HELD: YES. The discovery mode of production/inspection of document may be availed of even beyond the pre-trial upon a showing of good cause. The availment of a motion for production, as one of the modes of discovery, is not limited to the pre-trial stage. Rule 27 does not provide for any time frame within which the discovery mode of production or inspection of documents can be utilized. The rule only requires leave of court “upon due application and a showing of due cause.” Rule 27, Section 1 of the 1997 Rules of Court. The LSPA is relevant and material to the issue on the validity of the deed of assignment raised by petitioners in the court a quo and allowing its production and inspection by petitioners would be more in keeping with the objectives of the discovery rules. We find no great practical difficulty, and respondent continuously fails to allege any, in presenting the document for inspection and copying of petitioners. On the other hand, to deny petitioners the opportunity to inquire into the LSPA would bar their access to relevant evidence and impair their fundamental right to due process.


G.R. No. 185145 : February 5, 2014

FACTS: Petitioners, Sps. Vicente and Leticia Afulugencia, filed a Complaint for nullification of mortgage, foreclosure, auction sale, certificate of sale and other documents, with damages, against respondents Metropolitan Bank & Trust Co. (Metrobank, a domestic banking corporation) and Ortega (Clerk of Court and Ex-Officio Sheriff) before the RTC of Malolos City. After the filing of the parties’ pleadings and with the conclusion of pre-trial, petitioners filed a Motion for Issuance of Subpoena Duces Tecum Ad Testificandum to require Metrobank’s officers to appear and testify as the petitioners’ initial witnesses during the hearing for the (1) presentation of their evidence-in-chief, and  (2) to bring the documents relative to their loan with Metrobank, as well as those covering the extrajudicial foreclosure and sale of petitioners’ 200-square meter land in Meycauayan, Bulacan. Metrobank filed an Opposition arguing that for lack of a proper notice of hearing, the Motion must be denied; that being a litigated motion, the (1) failure of petitioners to set a date and time for the hearing renders the Motion ineffective and pro forma; (2) that pursuant to Sections 1 and 611 of Rule 25 of the Rules, Metrobank’s officers – who are considered adverse parties – may not be compelled to appear and testify in court for the petitioners since they were not initially served with written interrogatories; (3) that petitioners have not shown the materiality and relevance of the documents sought to be produced in court; and that petitioners were merely fishing for evidence. Petitioners submitted a Reply  stating that (1) the lack of a proper notice of hearing was cured by the filing of Metrobank’s Opposition; (2) that applying the principle of liberality, the defect may be ignored; (3) that leave of court is not necessary for the taking of Metrobank’s officers’ depositions; that for their case, (4) the issuance of a subpoena is not unreasonable and oppressive, but instead favorable to Metrobank, since it will present the testimony of these officers just the same during the presentation of its own evidence; (5) that the documents sought to be produced are relevant and will prove whether petitioners have paid their obligations to Metrobank in full, and will settle the issue relative to the validity or invalidity of the foreclosure proceedings; (6) and that the Rules do not prohibit a party from presenting the adverse party as its own witness.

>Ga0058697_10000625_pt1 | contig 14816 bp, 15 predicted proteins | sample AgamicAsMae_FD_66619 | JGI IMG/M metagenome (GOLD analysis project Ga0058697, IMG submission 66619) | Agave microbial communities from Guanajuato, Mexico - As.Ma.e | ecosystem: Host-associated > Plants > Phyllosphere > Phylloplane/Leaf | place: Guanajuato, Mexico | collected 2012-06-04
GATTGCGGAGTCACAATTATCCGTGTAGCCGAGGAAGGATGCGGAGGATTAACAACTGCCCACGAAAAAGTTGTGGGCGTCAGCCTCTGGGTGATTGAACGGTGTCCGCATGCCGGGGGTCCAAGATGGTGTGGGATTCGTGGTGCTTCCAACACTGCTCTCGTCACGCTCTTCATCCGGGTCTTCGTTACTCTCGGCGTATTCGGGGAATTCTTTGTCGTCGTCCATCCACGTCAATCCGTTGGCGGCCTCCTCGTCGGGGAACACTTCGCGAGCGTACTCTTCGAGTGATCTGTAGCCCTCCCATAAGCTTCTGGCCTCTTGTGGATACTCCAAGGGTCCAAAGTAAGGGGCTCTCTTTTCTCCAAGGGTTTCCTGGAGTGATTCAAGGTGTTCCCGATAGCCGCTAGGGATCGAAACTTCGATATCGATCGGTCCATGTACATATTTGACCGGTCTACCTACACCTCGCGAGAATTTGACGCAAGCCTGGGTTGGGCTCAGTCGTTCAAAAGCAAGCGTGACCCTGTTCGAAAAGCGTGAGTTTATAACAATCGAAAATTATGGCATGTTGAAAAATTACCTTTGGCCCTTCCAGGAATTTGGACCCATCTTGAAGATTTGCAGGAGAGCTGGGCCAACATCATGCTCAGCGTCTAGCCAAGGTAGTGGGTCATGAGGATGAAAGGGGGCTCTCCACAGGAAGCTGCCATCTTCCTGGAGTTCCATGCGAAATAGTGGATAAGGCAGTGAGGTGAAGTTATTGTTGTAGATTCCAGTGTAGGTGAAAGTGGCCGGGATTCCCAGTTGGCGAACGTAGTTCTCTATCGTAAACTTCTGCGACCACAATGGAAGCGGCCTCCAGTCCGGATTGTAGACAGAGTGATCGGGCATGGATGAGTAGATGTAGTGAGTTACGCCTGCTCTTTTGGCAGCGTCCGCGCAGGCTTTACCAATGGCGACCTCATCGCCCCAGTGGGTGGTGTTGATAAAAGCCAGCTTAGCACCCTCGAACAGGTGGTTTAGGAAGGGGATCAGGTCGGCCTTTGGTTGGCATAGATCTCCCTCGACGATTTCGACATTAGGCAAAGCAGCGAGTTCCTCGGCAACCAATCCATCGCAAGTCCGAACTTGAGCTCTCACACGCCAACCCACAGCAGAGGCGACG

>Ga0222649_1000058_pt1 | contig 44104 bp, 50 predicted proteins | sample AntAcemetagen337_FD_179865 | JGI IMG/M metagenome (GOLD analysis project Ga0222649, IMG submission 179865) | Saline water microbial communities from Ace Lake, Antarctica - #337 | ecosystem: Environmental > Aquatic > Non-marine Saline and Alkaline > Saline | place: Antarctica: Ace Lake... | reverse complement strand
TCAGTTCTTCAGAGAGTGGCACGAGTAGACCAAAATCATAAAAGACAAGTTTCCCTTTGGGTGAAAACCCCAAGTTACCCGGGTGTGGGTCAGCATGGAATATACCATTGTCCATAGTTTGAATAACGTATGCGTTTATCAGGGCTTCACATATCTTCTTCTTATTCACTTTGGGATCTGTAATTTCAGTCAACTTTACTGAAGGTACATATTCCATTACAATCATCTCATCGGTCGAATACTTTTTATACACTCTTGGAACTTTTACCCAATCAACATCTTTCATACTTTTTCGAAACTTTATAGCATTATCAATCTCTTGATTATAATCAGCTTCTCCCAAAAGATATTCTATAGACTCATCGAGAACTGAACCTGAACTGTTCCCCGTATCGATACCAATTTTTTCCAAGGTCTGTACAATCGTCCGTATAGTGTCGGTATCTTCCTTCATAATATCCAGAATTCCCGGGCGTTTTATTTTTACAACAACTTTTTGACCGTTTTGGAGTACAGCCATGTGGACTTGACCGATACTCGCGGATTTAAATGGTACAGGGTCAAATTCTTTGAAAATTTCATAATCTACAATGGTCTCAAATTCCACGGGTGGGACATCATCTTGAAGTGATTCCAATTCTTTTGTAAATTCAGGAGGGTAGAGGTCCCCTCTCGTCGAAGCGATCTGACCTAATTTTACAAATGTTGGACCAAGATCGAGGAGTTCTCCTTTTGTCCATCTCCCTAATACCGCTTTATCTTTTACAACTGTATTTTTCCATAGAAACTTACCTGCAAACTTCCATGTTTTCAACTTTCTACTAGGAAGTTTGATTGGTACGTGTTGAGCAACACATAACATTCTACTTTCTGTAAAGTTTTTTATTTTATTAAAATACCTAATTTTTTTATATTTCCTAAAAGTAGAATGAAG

ISSUE: Whether or not the Notice and Hearing apply to Motion for subpoena of respondent bank’s officers? Yes.